Fegan's assailant had telephoned McDowell the day after the failed shooting. He asked him to pass on a message to Fegan. It was simple enough: 'Tell him I'll do it right next time.' He was also the target of a firebombing attack at one of two houses he had recently bought in Glengormley, just north of Belfast. After learning of an imminent attack, he had just rented it out to a single mother when the petrol bomb came careering through the window. No one was seriously injured.
Fegan, who inherited his love of horses from his late father, Pat, spent Sunday with his brother, Wayne, and his friends from the travelling community. They bet thousands on illegal pony and trap races on the dual carriageway at Warrenpoint, one involving his new asset. Unable to tell who had won a key race, they returned to the Hermitage with video footage taken by one of the travellers. He drove to the pub in his blue sports car, a Mitsubishi Lancer. He had bought it only that week, paying £25,000 in cash for it.
His love of fast driving had brought him his nickname. When one neighbour once admired another of his cars, Fegan replied openly: 'Well, that's the narcotics business for you.' When the video proved inconclusive, Fegan came up with another wheeze to settle the bet. He suggested that they put the entire pot on a sprint between himself and the traveller down Newry's Canal Street.
Welcome to drug dealing Northern Ireland style. Drug abuse is short of the epidemic there is in Dublin and many British cities. But it is getting there, with heroin taking grip for the first time. Eight people have died from overdoses, and seizures are up tenfold in a decade. The presence here of loyalist and republican paramilitaries complicates who gets rich fastest. Both are becoming more involved.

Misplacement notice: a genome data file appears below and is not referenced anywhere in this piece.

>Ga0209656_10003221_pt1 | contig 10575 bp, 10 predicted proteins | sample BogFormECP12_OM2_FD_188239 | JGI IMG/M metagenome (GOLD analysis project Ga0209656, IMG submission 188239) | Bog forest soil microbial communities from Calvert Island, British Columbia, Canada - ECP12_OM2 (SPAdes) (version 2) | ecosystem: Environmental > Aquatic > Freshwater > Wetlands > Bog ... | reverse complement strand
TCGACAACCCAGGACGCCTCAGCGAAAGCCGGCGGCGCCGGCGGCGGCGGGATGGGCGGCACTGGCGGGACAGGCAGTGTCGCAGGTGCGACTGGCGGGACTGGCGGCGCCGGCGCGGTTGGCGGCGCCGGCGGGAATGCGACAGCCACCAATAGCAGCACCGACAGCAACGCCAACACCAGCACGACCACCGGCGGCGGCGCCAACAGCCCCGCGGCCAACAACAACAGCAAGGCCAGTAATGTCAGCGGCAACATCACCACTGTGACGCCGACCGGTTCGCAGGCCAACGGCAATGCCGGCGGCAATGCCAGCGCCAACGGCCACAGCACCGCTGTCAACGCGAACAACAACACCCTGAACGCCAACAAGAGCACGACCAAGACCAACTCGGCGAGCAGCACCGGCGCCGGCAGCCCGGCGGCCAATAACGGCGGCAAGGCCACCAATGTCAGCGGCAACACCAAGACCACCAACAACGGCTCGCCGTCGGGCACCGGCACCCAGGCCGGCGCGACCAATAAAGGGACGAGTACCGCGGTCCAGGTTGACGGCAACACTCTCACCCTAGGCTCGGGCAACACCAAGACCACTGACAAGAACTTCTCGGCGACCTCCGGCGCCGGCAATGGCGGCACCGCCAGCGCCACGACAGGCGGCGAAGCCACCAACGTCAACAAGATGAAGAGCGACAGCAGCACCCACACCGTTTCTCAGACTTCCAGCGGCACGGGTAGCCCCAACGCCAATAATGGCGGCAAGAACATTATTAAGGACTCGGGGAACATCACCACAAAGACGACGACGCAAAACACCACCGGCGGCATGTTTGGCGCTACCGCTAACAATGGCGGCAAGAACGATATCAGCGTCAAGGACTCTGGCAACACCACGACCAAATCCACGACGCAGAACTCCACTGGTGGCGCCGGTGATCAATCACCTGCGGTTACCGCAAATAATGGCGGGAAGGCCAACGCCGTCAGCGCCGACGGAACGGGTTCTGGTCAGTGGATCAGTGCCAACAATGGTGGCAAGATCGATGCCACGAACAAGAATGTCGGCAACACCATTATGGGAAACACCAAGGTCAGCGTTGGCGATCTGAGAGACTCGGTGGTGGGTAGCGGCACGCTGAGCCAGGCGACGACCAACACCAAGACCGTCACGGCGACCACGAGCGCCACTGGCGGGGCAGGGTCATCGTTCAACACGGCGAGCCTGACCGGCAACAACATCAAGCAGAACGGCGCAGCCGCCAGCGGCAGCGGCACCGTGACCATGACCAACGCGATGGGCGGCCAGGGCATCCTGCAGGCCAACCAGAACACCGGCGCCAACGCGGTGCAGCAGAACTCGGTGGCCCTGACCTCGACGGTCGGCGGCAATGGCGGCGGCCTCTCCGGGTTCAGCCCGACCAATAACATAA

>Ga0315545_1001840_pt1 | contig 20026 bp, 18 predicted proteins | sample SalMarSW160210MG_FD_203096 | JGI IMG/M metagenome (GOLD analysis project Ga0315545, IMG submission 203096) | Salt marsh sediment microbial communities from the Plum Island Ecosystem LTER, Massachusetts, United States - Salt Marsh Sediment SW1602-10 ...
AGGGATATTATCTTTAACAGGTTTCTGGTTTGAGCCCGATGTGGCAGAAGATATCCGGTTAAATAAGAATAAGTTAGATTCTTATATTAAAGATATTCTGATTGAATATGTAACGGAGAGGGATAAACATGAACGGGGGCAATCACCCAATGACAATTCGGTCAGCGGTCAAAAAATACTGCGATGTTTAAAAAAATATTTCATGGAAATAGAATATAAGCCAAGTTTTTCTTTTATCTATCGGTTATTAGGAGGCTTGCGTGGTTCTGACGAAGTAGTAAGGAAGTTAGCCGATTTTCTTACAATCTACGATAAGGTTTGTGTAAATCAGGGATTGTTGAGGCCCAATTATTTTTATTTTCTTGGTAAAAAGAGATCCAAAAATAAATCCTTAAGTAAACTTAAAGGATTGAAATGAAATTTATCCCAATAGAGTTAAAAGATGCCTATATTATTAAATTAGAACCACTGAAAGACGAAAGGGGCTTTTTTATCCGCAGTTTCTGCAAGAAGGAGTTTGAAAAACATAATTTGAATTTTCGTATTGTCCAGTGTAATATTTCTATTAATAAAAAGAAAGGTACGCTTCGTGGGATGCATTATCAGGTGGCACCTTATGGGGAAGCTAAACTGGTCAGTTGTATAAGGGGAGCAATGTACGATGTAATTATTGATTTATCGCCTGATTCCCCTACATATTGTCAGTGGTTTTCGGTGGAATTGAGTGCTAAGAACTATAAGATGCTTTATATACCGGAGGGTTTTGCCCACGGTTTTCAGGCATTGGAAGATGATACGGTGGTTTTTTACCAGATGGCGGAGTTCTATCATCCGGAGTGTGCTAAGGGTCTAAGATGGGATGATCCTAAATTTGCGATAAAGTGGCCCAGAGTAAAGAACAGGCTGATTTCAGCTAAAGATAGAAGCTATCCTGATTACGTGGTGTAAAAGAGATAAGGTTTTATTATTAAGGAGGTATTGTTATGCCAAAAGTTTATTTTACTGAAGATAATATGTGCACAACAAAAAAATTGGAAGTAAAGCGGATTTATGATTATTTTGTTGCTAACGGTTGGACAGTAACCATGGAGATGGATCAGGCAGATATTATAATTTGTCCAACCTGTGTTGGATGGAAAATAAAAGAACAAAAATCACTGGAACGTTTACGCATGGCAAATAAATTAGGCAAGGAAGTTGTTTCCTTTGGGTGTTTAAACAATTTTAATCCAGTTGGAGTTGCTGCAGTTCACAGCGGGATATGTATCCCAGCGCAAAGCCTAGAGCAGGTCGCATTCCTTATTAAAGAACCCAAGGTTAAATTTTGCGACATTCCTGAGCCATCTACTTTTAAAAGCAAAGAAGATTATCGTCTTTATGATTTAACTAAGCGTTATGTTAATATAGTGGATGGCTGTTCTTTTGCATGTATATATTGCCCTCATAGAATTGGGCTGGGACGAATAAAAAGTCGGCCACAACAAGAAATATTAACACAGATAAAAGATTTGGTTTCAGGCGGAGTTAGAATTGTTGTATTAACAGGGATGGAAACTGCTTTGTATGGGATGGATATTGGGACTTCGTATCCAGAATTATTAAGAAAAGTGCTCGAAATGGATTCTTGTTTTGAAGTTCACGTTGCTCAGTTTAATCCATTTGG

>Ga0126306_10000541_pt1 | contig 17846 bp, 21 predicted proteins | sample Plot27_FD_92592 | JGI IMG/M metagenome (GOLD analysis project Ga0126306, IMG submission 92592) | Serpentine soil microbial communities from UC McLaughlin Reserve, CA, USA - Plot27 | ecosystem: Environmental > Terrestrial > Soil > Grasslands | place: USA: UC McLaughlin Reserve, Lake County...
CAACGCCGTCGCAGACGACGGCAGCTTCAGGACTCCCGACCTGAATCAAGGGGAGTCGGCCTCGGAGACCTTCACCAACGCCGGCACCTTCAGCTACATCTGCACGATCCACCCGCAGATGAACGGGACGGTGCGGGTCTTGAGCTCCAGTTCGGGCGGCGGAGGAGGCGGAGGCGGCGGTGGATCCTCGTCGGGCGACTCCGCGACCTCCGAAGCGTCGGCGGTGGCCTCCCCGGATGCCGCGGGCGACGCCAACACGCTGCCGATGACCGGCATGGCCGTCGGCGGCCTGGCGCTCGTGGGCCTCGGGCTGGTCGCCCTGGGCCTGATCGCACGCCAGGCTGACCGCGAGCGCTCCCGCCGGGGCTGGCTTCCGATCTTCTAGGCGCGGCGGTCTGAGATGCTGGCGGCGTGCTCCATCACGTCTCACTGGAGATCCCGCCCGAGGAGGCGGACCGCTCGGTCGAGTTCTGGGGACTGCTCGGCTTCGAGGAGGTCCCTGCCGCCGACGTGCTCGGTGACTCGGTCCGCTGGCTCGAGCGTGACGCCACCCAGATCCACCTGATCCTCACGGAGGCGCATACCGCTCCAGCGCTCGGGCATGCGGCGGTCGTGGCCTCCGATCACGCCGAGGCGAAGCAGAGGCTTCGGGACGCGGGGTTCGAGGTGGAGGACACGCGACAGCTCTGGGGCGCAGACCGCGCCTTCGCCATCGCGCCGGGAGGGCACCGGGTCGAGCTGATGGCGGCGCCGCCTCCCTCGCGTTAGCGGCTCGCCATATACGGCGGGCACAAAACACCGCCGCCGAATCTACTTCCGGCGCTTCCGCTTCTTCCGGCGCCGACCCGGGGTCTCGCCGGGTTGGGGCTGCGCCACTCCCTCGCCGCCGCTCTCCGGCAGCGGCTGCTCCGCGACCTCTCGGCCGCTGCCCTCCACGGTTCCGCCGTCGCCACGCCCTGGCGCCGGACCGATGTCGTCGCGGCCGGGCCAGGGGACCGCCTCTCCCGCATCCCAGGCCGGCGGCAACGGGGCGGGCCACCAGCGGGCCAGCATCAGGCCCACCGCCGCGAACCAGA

The IRA, for example, killed eight alleged drug dealers during its last ceasefire, which ended after 17 months in February 1996. It murdered under the cover name, Direct Action Against Drugs. The killings were seen as part of the IRA's strategy in both policing its own communities and saving youngsters from the drugs scourge. DAAD also shot dead Fegan's close friend Brendan Campbell, 30, in February last year, seven months into the IRA's current cessation. The murder was one of two which contributed to Sinn Fein's temporary expulsion from the multi-party talks at Stormont.
Campbell had also survived an assassination bid. He too was wearing a bulletproof vest when he was attacked in south Belfast. The same gun, curiously, is thought to have been used again this month in the failed attack on Ulster Freedom Fighters commander Johnny Adair, 33, when he was shot while on pre-release parole. He received a minor head injury when the gun misfired.
Campbell's luck ran out a month after the first attack on his life, when the IRA was tipped off that he was at Plank's restaurant in south Belfast. When he left with his girlfriend to walk to his BMW parked nearby, he was shot several times in the head. There were reasons other than drug dealing why he was killed. He had flouted republican authority in west Belfast, once drunkenly attacking Sinn Fein's Connolly House headquarters with grenades.
Security sources say that many IRA commanders, while publicly cracking down on small-time dealers, are happy enough to turn a blind eye to most drug trading in their areas, so long as the main operators are paying sizeable sums in protection money. The approach differs from area to area.
Loyalists, though, are directly involved. Several leading terrorists, including the late Billy Wright, are believed to have built huge personal fortunes trading in cannabis and ecstasy. Top drugs dealers are involved with paramilitaries on both sides making them valuable sources of information. That had led to clashes between Special Branch, which focuses primarily on terrorism, and the Drugs Squad.